Many start-ups and new product lines are born this way, but, all too often, vendors do not discuss future plans with customers. They address today’s immediate needs with a set of “point solutions” and avoid telling their customers that replacement will be required in three to five years. Business is business, but there is a better way, and it’s a win-win.
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Getting technical: four key aspects of timeless, sustainable tech design
On the technical side, there are four key aspects of timeless and sustainable technology product design:
Think about timeless interior design — a solid foundation can easily be adapted and updated with accessories and accents to stay up-to-date with new trends or meet new requirements with minimal cost and waste. The same is true of software-defined technology, where the intelligence layer is in the software rather than the hardware. The tech industry as a whole has moved away from hardware-driven designs (those with a built-in lifespan) and towards software-defined solutions, which give customers massive flexibility and freedom of choice. Because software-defined solutions enable customers to retain hardware until its true end of life, they are also highly cost-effective.
2. Capable of growing and absorbing new tech over time
In addition, a timeless design must allow for growth over time without major disruption so that the organisation can run on yesterday’s, today’s and tomorrow’s hardware in a single system. In this way, the system rolls out naturally and grows seamlessly, without disruptive upgrades which are time-consuming at best and, at worst, can cause outages. Thoughtfully designed solutions permit the service (network, cloud, database etc.) to continue running while the infrastructure is built out and improved.
A third element of timeless and sustainable design is standardisation — the product must adhere to what people know and use. It must embrace industry-standard and popular APIs. Take a key example in the networking space: TCP/IP is the open networking format and standard that has been adopted by all players. No matter how impressive a new network switch may be, it would not have much success if it relied on a completely different way of transferring data.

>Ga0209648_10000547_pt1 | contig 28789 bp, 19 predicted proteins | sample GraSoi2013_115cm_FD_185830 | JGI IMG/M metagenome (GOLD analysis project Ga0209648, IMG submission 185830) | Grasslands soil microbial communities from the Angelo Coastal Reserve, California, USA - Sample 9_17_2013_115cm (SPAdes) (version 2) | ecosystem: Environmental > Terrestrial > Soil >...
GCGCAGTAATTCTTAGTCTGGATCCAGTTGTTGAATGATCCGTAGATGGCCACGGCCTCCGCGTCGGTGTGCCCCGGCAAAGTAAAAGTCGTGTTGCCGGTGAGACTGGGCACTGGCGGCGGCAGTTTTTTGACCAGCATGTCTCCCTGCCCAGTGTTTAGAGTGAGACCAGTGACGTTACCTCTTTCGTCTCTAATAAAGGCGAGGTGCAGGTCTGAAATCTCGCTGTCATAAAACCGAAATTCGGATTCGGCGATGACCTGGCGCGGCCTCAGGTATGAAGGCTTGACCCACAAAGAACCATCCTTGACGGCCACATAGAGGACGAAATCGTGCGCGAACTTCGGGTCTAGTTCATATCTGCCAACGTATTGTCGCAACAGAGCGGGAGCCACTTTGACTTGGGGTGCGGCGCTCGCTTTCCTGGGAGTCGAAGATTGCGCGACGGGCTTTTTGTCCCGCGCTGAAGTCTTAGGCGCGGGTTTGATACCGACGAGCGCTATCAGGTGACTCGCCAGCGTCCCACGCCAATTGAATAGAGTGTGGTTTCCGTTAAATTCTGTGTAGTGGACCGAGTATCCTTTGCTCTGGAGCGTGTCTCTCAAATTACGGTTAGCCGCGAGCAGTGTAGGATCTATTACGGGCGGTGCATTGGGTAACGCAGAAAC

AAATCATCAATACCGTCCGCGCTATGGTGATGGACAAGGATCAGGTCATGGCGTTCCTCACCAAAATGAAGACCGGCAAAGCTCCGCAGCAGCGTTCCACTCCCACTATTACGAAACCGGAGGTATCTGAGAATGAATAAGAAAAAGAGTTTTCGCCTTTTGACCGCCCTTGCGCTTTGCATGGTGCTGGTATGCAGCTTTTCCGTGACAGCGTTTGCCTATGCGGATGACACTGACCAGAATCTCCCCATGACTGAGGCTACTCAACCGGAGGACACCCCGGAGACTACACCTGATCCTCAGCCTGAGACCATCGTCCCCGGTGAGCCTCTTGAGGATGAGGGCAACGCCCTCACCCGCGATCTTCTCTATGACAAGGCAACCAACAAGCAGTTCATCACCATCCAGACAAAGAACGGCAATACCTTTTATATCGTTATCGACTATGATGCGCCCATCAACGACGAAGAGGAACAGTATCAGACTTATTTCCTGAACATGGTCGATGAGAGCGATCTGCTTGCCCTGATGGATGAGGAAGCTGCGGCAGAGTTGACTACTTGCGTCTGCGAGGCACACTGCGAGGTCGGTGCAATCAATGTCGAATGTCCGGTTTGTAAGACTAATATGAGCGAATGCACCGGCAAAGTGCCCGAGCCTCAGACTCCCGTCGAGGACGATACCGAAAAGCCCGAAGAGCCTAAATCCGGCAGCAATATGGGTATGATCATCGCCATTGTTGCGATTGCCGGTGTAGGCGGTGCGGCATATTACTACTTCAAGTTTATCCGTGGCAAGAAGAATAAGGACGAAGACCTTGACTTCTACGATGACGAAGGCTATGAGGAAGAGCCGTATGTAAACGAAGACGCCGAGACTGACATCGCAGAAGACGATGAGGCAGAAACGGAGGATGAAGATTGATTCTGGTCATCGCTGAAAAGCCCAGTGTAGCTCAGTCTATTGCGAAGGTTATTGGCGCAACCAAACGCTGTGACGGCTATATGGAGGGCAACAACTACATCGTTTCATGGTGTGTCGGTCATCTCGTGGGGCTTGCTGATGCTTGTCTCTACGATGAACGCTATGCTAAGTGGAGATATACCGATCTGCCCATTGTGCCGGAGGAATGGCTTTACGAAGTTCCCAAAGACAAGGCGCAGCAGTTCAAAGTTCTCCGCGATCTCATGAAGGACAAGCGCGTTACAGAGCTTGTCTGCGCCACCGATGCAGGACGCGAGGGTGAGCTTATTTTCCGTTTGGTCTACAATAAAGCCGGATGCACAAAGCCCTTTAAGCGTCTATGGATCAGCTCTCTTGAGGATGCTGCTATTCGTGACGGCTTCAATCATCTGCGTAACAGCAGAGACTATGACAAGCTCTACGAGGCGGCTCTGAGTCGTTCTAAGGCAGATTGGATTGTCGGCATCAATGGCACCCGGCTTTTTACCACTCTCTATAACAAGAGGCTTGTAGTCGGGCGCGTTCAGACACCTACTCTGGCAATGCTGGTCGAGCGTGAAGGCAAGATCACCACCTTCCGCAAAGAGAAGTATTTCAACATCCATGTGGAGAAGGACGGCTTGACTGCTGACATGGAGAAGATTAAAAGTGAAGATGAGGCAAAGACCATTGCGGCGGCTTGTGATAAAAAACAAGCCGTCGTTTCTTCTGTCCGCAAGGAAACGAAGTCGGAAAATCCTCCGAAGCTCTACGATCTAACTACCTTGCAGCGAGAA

Until a standard emerges, a vendor can provide flexibility to its customers and ensure the longevity of its product by providing compatibility with multiple options.
4. Open source
A final recommendation for long-lasting and sustainable designs is to embrace open source. Publishing software to which the open-source community then contributes enables a natural and vendor-neutral evolution of the product, fostering sustainability. As code is peer-reviewed and anyone can fix security flaws, it leads to greater reliability and security.
An open source approach also ensures continuity, since the code is in the public domain should an organisation go bust, as well as flexibility because the code can be easily adapted to suit an end user’s requirements.
Technological innovation has tremendous potential for good and also for harm. Just as in many other sectors — healthcare, fashion, agriculture, and construction to name a few — it is crucial that technology vendors prioritise and focus on durability and longevity, building future-proof tech products that are designed to last.